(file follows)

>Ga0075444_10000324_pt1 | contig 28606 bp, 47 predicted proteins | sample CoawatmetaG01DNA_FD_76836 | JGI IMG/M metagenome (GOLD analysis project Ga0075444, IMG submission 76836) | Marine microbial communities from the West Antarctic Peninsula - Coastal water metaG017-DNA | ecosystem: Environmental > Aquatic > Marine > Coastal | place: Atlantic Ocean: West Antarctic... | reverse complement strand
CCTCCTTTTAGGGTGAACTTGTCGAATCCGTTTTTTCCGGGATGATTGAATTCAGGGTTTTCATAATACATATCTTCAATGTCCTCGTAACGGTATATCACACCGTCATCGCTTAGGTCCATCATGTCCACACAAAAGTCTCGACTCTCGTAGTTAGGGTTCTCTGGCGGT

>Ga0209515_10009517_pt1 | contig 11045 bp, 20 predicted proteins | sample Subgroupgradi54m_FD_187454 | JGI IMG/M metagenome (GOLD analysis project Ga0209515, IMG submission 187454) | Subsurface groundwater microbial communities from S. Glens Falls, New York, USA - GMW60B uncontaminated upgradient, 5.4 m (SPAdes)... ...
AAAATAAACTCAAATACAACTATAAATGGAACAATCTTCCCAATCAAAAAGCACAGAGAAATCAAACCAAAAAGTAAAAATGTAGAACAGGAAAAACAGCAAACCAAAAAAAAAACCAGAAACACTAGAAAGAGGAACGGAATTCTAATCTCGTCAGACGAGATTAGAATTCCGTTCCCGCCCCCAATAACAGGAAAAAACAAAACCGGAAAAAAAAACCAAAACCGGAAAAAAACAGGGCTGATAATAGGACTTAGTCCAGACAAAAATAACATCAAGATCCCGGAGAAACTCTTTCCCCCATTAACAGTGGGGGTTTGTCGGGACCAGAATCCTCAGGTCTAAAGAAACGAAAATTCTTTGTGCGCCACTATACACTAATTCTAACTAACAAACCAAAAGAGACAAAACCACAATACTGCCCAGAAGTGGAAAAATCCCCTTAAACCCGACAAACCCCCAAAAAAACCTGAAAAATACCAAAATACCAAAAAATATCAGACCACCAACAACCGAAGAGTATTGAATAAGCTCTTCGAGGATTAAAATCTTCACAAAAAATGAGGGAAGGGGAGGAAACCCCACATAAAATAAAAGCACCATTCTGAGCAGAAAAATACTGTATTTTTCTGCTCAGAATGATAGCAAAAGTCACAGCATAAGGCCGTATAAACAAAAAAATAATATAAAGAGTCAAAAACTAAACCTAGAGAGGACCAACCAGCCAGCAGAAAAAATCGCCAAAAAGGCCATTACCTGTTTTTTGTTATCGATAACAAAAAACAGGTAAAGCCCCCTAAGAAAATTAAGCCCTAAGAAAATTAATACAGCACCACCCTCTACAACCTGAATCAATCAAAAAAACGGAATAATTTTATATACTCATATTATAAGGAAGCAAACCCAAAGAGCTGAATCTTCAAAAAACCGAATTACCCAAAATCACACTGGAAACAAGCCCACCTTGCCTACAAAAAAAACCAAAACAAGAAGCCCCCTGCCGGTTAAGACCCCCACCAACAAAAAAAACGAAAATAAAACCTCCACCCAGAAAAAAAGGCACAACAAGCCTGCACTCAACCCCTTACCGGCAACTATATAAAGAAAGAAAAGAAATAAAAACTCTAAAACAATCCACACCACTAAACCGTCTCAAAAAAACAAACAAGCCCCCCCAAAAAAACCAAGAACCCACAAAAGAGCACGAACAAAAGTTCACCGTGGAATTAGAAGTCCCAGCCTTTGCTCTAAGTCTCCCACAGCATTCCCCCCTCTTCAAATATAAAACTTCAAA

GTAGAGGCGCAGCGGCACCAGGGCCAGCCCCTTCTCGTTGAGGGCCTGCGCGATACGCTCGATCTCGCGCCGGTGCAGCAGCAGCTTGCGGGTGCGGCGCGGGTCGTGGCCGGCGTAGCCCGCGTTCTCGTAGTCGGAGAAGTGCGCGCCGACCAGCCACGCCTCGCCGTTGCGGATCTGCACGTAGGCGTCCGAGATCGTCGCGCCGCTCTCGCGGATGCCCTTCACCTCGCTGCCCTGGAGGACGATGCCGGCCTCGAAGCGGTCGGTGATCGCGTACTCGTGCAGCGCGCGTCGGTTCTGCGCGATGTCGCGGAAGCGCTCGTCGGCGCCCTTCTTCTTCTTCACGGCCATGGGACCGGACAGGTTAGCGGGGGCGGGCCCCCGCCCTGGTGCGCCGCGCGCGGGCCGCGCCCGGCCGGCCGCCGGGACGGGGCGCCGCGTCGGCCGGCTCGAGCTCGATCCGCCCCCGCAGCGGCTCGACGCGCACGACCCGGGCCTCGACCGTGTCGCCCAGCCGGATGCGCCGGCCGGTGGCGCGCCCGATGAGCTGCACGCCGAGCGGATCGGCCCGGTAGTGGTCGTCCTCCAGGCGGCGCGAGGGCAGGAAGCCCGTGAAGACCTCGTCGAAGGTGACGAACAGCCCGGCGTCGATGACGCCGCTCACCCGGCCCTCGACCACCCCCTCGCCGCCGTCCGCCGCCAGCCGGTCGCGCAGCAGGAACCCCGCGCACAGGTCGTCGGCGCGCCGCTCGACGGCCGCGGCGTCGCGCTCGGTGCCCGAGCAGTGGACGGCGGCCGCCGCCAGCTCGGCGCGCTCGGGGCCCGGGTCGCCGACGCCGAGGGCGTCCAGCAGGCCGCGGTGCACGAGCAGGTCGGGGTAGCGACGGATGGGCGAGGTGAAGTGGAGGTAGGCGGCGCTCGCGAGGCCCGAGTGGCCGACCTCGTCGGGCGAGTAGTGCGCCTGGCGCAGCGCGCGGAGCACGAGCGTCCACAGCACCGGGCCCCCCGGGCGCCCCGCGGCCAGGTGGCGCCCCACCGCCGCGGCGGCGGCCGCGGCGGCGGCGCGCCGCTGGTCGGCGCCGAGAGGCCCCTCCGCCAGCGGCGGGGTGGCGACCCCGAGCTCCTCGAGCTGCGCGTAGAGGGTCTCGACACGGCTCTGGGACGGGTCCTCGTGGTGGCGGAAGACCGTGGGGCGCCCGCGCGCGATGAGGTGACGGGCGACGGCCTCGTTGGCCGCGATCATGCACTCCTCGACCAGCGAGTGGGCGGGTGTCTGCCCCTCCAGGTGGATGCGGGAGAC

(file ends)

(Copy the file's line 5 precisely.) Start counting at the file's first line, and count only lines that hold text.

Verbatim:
GTAGAGGCGCAGCGGCACCAGGGCCAGCCCCTTCTCGTTGAGGGCCTGCGCGATACGCTCGATCTCGCGCCGGTGCAGCAGCAGCTTGCGGGTGCGGCGCGGGTCGTGGCCGGCGTAGCCCGCGTTCTCGTAGTCGGAGAAGTGCGCGCCGACCAGCCACGCCTCGCCGTTGCGGATCTGCACGTAGGCGTCCGAGATCGTCGCGCCGCTCTCGCGGATGCCCTTCACCTCGCTGCCCTGGAGGACGATGCCGGCCTCGAAGCGGTCGGTGATCGCGTACTCGTGCAGCGCGCGTCGGTTCTGCGCGATGTCGCGGAAGCGCTCGTCGGCGCCCTTCTTCTTCTTCACGGCCATGGGACCGGACAGGTTAGCGGGGGCGGGCCCCCGCCCTGGTGCGCCGCGCGCGGGCCGCGCCCGGCCGGCCGCCGGGACGGGGCGCCGCGTCGGCCGGCTCGAGCTCGATCCGCCCCCGCAGCGGCTCGACGCGCACGACCCGGGCCTCGACCGTGTCGCCCAGCCGGATGCGCCGGCCGGTGGCGCGCCCGATGAGCTGCACGCCGAGCGGATCGGCCCGGTAGTGGTCGTCCTCCAGGCGGCGCGAGGGCAGGAAGCCCGTGAAGACCTCGTCGAAGGTGACGAACAGCCCGGCGTCGATGACGCCGCTCACCCGGCCCTCGACCACCCCCTCGCCGCCGTCCGCCGCCAGCCGGTCGCGCAGCAGGAACCCCGCGCACAGGTCGTCGGCGCGCCGCTCGACGGCCGCGGCGTCGCGCTCGGTGCCCGAGCAGTGGACGGCGGCCGCCGCCAGCTCGGCGCGCTCGGGGCCCGGGTCGCCGACGCCGAGGGCGTCCAGCAGGCCGCGGTGCACGAGCAGGTCGGGGTAGCGACGGATGGGCGAGGTGAAGTGGAGGTAGGCGGCGCTCGCGAGGCCCGAGTGGCCGACCTCGTCGGGCGAGTAGTGCGCCTGGCGCAGCGCGCGGAGCACGAGCGTCCACAGCACCGGGCCCCCCGGGCGCCCCGCGGCCAGGTGGCGCCCCACCGCCGCGGCGGCGGCCGCGGCGGCGGCGCGCCGCTGGTCGGCGCCGAGAGGCCCCTCCGCCAGCGGCGGGGTGGCGACCCCGAGCTCCTCGAGCTGCGCGTAGAGGGTCTCGACACGGCTCTGGGACGGGTCCTCGTGGTGGCGGAAGACCGTGGGGCGCCCGCGCGCGATGAGGTGACGGGCGACGGCCTCGTTGGCCGCGATCATGCACTCCTCGACCAGCGAGTGGGCGGGTGTCTGCCCCTCCAGGTGGATGCGGGAGAC